THE MERCEDES CONNECTION TO DODGE CHARGER AND CHALLENGER: EXPLAINED

Are The Dodge Challenger And Dodge Charger Muscle Cars Really Based On An Old Diamler Platform?

2020 Dodge Charger
All photos by and exclusively for MuscleCarsandTrucks.com

For as long as the Dodge Charger and Dodge Challenger muscle cars have been on the market, there have been comments about the cars connections to Mercedes Benz. At the time that these two cars were launched, DaimlerChrysler owned both Mercedes-Benz and the Dodge brand respectively. This close relationship between the two brands led to some interesting component design sharing, a fact that is often levied against the Mopar muscle cars. But just what do these cars share with the Stuttgart-based automaker?

In order to break this down, let’s start with the introduction of the LX platform that underpinned the newly reintroduced Charger and Challenger. The LX platform isn’t exactly a carryover from a Mercedes E-class, however that is not to say that the Germans didn’t help in redesigning the LH platform from which the LX is derived. In shifting the LH platform to a rear-wheel drive application, Dodge sent a team of engineers to Germany to study the upcoming Mercedes E-class for help with engineering suspension and chassis components. This was around the time that the Mercedes-Benz W211 E-class was coming to the market, which is the reason why the rear driven Dodge muscle cars utilized a “minimal” amount of Mercedes parts. These parts include things like W211 E-class 5-link rear suspension with the addition of a Dodge supplied sway bar, control arm front suspension off of the W220 S-class and the rear differential from the E-class. This suspension set-up can trace its roots back to the W210, which is where the commonly discussed link between the two-decade old Benz and the Dodge Challenger and Charger comes from.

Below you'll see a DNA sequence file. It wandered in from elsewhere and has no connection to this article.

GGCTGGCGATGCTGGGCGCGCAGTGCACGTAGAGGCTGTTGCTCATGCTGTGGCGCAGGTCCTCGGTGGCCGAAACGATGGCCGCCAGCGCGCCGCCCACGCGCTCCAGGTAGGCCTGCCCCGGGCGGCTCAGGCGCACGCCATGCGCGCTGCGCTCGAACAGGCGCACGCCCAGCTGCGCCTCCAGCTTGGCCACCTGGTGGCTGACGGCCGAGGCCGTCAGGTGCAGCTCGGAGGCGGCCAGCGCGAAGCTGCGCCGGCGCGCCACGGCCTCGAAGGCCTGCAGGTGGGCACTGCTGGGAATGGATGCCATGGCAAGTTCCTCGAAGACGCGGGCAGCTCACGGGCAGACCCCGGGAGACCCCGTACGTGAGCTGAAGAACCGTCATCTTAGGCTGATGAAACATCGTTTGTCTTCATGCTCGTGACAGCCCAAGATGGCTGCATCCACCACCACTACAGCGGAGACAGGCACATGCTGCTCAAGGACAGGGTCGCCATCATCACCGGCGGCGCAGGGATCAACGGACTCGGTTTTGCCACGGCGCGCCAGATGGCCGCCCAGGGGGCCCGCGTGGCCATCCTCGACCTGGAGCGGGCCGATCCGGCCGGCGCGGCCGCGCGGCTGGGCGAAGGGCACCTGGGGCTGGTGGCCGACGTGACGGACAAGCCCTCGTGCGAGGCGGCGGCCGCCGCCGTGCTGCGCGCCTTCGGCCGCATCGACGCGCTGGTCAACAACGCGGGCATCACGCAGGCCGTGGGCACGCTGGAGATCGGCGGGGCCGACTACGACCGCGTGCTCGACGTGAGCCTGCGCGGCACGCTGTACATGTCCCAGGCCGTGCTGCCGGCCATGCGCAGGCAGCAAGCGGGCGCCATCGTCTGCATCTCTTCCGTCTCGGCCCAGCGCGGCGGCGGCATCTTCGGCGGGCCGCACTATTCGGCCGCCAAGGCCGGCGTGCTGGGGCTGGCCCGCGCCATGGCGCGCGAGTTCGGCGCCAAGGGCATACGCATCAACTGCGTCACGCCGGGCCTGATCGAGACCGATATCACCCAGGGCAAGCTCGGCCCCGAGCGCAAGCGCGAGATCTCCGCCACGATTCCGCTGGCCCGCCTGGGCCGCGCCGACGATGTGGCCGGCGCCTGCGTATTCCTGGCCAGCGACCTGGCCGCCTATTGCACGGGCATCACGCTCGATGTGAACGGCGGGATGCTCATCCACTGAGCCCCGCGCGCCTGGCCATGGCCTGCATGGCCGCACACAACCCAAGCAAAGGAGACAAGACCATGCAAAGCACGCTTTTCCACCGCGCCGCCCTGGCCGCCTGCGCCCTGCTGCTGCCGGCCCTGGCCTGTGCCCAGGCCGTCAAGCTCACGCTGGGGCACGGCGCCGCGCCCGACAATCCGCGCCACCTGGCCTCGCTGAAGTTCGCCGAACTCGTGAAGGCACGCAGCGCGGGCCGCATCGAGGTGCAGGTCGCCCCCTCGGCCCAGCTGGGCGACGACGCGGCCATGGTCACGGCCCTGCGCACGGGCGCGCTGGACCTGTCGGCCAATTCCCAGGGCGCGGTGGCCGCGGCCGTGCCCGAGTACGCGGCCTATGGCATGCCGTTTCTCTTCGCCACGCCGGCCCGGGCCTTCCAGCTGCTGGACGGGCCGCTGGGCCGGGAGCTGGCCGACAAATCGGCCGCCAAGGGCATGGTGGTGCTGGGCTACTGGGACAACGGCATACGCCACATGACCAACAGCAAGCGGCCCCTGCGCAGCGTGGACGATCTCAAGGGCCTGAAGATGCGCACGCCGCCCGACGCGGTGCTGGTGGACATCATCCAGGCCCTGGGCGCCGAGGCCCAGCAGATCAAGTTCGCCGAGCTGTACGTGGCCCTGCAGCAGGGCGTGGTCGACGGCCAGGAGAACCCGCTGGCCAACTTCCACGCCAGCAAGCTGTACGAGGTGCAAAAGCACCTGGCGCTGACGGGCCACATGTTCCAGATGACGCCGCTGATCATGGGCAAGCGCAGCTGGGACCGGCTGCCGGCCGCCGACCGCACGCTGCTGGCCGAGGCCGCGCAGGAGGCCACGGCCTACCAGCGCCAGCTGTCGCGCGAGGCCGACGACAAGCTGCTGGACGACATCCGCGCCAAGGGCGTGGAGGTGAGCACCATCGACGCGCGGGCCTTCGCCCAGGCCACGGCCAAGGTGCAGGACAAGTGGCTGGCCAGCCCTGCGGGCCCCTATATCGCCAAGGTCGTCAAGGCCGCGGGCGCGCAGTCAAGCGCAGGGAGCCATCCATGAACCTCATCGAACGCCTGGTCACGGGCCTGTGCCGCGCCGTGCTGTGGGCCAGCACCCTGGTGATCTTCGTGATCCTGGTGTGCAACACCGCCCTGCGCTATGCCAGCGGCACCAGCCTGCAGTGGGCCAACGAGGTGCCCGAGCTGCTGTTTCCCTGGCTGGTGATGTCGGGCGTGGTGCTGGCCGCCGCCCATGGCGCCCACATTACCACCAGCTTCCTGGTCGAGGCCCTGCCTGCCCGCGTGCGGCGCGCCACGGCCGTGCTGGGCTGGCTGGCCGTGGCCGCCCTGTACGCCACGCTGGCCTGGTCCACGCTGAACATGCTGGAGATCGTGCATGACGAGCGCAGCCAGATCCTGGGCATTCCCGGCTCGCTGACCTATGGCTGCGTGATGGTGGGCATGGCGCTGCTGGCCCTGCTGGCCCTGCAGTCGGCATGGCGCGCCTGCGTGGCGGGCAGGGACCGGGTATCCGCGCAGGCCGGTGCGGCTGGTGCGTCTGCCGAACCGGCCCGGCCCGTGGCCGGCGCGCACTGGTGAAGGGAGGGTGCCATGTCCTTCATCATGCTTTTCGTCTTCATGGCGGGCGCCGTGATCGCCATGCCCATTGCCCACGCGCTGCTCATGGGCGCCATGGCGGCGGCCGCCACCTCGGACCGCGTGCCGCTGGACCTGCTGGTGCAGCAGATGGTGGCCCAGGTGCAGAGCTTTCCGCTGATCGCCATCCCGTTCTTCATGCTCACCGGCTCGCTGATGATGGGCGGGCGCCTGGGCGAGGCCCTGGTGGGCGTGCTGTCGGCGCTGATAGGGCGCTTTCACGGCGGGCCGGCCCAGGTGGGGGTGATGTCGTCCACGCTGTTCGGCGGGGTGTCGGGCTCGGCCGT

Dodge Power Dollars Challenger RT Scat Pack

Dodge also utilized the W5A580 5-speed automatic transmission from Mercedes as well, as DaimlerChrysler knew the system was adaptable for the all-wheel drive models that came later on. A litany of electrical components such as the ESP controller and engine modules came from the Mercedes parts bin at that time, as did the steering column and seat frames. Even the HVAC system was provides by Mercedes’ provider BEHR.

Now, when Dodge updated the Charger for the 2011 model year, the car was moved over to a “all-new” LD platform. Your definition of “all new” might be different than that of an automaker’s marketing team, as the LD appears to be little more than a tweaked version of the LX platform (and hey, that’s fine!). The suspension changes that Dodge cited as an example of this new design is change in geometry, not hardware. The five speed transmission was ditched in 2015 for a well-tuned ZF 8-speed unit that is still in use today.

Despite the Charger going though this platform update in 2011, the Dodge Challenger still rides on a shortened version of the LX platform internally known as the LA. Perhaps the most obvious connection linking the current Dodge Challenger to the Mercedes is the fact that suspension components from the early Challengers can still bolt right up to the new models, and are interchangeable with components from that E-class, such as the lower control arms which were borrowed from the E55 AMG.

While it is certainly not fair to say that the Dodge Challenger and Dodge Charger ride on the exact same platform as an old Mercedes E-class, the connection is deeply rooted in the American muscle cars. As time has moved on, FCA has done away with a number of the DaimlerChrysler era parts, but not necessarily the component designs themselves.

Ultimately, based on current sales, customers care very little about any of this.

Written by Lucas Allen

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